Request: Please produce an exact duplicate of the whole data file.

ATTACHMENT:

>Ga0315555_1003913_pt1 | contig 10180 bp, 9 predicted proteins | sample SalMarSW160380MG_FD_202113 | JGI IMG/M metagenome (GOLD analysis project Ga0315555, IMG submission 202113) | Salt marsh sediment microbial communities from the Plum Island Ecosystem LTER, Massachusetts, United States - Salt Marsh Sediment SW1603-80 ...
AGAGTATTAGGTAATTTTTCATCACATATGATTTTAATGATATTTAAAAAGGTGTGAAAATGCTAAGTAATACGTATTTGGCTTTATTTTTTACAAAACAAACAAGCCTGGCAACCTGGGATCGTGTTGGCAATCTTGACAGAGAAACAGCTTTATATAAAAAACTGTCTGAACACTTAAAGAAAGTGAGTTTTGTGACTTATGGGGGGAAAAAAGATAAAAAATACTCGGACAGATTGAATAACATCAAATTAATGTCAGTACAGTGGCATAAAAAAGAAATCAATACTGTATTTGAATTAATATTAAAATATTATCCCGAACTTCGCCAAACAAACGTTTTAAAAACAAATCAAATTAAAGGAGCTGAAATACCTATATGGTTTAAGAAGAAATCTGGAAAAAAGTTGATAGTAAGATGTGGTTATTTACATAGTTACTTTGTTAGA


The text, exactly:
>Ga0315555_1003913_pt1 | contig 10180 bp, 9 predicted proteins | sample SalMarSW160380MG_FD_202113 | JGI IMG/M metagenome (GOLD analysis project Ga0315555, IMG submission 202113) | Salt marsh sediment microbial communities from the Plum Island Ecosystem LTER, Massachusetts, United States - Salt Marsh Sediment SW1603-80 ...
AGAGTATTAGGTAATTTTTCATCACATATGATTTTAATGATATTTAAAAAGGTGTGAAAATGCTAAGTAATACGTATTTGGCTTTATTTTTTACAAAACAAACAAGCCTGGCAACCTGGGATCGTGTTGGCAATCTTGACAGAGAAACAGCTTTATATAAAAAACTGTCTGAACACTTAAAGAAAGTGAGTTTTGTGACTTATGGGGGGAAAAAAGATAAAAAATACTCGGACAGATTGAATAACATCAAATTAATGTCAGTACAGTGGCATAAAAAAGAAATCAATACTGTATTTGAATTAATATTAAAATATTATCCCGAACTTCGCCAAACAAACGTTTTAAAAACAAATCAAATTAAAGGAGCTGAAATACCTATATGGTTTAAGAAGAAATCTGGAAAAAAGTTGATAGTAAGATGTGGTTATTTACATAGTTACTTTGTTAGA